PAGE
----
If you're heading into Boston for a day trip, consider dropping your car at a lot and taking the "T" in. Parking at MBTA locations is cheaper than parking in the city, and you don't have to deal with driving there. These stations do have large parking lots, but on weekdays they'll fill up by 9:30AM.
- Alewife ($7/day, $8 overnight)
- Braintree ($7/day, $8 overnight)
- Riverside($6/day, $7 overnight)
- Quincy Adams ($7/day, $8 overnight)
- Wellington ($6/day, $7 overnight)
Although there is no one official livery, taxis in Boston are predominantly white in color (hence called "white cabs" by locals). Including a tip for the driver and any highway tolls you might need to pay, expect to spend at least $15 and possibly up to $40 for an in town ride. Cabs are more expensive in Boston than you might expect, so be judicious using cabs if money is a concern. For example an $80 taxi fare from the airport to the nearby suburb of Wellesley, would not be unreasonable. Uber X and Lyft are both available and may be cheaper than taking a white cab, especially for longer trips. Be careful during major events, as "surge pricing" could actually make these options more expensive than a traditional taxi.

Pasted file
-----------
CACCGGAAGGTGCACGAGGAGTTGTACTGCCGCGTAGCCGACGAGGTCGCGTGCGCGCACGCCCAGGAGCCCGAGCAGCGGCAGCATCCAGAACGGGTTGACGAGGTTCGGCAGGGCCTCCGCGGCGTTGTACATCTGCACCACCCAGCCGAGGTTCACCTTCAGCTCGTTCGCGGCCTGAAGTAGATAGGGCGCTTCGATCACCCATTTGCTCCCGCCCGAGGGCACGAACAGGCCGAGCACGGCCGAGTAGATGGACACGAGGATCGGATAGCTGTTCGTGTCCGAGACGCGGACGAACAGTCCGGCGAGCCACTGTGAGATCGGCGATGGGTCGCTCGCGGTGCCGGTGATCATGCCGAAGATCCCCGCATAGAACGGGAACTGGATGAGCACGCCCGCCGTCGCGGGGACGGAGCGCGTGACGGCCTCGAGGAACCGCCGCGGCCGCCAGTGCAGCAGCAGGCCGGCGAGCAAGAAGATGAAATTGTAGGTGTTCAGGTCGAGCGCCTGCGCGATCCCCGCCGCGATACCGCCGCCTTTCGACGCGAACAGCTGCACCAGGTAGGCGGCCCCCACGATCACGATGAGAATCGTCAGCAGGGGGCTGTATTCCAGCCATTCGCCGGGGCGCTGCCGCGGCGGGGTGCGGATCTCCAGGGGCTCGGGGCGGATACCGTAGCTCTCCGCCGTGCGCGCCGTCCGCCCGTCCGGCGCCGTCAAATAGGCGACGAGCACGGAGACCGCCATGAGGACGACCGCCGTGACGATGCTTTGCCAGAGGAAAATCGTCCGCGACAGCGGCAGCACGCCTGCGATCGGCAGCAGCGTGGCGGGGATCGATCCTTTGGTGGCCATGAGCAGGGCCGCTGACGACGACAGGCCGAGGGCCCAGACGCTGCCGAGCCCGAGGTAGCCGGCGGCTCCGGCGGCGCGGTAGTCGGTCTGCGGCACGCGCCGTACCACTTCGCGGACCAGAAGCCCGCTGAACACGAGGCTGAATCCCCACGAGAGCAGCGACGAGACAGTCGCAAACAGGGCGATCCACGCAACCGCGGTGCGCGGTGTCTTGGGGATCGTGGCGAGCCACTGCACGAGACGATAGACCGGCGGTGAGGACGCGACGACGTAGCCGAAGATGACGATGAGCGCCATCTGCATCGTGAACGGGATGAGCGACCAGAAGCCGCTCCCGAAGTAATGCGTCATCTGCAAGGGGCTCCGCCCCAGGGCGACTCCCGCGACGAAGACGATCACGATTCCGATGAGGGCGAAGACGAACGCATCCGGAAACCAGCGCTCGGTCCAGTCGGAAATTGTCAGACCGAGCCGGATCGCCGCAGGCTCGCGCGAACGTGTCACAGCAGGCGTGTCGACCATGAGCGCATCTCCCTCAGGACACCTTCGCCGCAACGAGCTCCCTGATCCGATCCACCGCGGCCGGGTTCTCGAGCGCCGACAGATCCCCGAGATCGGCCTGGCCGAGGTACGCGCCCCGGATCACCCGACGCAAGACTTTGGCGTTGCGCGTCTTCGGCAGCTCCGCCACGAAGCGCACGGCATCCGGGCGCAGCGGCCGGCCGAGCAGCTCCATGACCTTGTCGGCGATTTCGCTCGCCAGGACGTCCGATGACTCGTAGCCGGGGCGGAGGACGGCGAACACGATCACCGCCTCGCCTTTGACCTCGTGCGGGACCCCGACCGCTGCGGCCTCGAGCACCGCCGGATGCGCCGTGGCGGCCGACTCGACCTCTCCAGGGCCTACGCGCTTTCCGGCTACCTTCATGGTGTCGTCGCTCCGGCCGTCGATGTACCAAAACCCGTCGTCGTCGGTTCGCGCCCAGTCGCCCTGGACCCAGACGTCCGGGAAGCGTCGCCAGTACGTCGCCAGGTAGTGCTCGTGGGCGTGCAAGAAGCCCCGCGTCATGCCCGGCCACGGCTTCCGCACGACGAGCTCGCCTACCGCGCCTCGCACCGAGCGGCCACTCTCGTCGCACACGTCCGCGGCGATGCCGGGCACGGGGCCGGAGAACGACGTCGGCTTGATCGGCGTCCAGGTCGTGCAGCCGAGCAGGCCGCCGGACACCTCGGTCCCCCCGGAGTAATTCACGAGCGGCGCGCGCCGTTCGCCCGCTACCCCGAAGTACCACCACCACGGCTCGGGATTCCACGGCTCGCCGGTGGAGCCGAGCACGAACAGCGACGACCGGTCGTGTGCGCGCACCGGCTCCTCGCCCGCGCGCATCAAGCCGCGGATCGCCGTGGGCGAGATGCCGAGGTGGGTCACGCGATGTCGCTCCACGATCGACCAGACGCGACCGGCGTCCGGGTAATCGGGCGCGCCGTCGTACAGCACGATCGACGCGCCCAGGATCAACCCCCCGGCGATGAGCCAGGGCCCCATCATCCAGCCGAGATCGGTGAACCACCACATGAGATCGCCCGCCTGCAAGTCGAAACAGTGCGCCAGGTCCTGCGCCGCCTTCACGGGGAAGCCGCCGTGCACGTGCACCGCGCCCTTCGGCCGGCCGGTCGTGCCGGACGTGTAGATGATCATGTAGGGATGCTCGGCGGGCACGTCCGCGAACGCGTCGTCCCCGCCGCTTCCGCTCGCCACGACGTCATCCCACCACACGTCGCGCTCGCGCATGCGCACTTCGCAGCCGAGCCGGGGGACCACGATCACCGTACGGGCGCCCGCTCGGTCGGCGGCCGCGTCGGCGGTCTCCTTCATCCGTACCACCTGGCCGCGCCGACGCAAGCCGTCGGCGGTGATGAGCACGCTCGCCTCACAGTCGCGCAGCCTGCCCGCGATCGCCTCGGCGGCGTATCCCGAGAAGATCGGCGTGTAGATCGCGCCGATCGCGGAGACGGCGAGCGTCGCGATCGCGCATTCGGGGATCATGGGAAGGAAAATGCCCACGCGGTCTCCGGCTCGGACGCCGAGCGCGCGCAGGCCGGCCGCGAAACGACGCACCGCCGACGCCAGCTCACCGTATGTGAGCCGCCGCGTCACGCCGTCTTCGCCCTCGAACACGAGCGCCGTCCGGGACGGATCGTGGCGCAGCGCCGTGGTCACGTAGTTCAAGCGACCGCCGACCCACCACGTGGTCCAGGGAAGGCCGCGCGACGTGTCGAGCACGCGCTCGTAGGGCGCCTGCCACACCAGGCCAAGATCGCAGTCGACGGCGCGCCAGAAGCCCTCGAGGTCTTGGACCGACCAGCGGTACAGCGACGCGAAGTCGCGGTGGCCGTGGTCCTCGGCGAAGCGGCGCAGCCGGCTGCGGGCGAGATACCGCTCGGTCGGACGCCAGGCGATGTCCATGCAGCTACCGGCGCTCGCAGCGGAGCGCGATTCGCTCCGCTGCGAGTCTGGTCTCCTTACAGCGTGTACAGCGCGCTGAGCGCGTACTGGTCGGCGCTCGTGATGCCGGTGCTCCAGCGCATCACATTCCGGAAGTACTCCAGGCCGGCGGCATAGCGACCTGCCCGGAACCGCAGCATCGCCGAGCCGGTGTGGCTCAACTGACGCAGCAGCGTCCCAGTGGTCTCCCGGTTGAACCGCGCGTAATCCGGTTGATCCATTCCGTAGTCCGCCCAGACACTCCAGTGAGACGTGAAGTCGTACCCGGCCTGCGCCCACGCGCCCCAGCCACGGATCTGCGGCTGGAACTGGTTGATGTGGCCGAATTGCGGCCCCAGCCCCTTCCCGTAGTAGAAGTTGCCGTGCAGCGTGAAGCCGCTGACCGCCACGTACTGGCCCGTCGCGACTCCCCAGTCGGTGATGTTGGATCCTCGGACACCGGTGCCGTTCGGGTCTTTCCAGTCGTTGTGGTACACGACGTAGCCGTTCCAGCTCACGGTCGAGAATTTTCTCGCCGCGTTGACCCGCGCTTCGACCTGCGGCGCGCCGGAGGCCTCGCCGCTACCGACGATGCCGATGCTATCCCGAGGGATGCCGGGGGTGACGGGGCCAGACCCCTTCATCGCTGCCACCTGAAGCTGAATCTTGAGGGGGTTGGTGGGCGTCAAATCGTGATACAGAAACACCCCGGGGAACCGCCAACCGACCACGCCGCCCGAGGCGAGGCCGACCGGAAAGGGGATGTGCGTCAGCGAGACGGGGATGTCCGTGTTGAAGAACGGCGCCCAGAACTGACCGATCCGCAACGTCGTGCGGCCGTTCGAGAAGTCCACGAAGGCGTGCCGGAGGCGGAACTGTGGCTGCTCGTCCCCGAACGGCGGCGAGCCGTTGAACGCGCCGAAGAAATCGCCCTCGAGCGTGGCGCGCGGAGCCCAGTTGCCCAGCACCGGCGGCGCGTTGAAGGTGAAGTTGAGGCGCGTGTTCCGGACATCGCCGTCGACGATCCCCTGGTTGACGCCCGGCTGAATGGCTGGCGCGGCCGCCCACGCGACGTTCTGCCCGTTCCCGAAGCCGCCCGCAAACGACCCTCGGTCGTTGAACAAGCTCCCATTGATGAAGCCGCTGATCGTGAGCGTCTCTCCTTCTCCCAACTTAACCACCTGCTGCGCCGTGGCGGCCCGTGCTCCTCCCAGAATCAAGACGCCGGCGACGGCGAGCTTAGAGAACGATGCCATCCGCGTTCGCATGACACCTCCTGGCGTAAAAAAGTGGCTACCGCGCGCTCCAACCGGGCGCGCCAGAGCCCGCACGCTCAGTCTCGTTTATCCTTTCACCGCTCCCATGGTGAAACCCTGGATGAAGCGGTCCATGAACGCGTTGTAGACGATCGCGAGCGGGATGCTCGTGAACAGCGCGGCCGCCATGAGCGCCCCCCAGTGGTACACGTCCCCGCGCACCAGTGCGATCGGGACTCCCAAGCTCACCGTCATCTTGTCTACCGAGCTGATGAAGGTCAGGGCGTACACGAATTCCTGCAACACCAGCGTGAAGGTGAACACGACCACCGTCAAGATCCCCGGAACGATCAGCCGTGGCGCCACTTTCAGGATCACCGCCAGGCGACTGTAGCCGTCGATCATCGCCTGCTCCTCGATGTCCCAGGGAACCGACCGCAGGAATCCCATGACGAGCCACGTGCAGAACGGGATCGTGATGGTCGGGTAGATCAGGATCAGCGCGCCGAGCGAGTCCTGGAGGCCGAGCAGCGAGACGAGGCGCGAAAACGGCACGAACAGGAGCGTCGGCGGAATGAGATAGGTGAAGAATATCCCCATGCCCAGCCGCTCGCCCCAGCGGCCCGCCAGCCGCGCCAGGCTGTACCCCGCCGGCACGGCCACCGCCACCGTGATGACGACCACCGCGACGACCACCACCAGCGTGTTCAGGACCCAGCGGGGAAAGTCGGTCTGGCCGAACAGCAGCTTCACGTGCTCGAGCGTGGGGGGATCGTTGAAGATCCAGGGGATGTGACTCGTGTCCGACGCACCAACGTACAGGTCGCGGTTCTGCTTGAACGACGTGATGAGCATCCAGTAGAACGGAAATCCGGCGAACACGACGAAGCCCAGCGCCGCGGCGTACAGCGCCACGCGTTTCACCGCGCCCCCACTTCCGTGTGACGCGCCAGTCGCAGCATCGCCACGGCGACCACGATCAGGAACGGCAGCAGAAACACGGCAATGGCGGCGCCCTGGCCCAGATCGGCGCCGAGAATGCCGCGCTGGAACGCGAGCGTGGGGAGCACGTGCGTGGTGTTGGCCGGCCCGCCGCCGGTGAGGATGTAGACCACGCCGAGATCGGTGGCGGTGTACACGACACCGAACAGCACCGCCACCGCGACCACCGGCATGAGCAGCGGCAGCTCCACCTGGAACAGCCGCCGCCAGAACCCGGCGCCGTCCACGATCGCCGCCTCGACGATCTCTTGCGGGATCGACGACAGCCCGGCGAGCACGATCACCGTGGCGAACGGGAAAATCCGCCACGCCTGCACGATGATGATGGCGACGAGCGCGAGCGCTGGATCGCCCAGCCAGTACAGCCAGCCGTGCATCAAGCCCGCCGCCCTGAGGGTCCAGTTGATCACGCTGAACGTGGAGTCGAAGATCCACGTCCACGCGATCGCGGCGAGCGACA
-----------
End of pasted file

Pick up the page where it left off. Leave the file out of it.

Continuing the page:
Many Boston residents use bicycling as their primary mode of transit all year round. Boston's small size and relative flatness make biking an effective and appealing way to get around. Efforts under the Menino administration increased city investment in bicycling and the bad old days of "worst cycling city in America" are long gone. Cambridge does tend to have more bicycle lanes and racks than Boston, although Boston is catching up.
Most bicycle traffic is going to and from Cambridge, so you'll often see the Longfellow and Mass Ave bridges festooned with spandex. Comm Ave is a busy east/west corridor, as students and commuters make their way across Allston and into downtown. Another popular route is the Southwest Corridor Bike Path, running parallel to the Orange line. It connects JP and Roxbury to the Back Bay. This is an excellent means of transit if you intend on visiting some of the cities southern parks.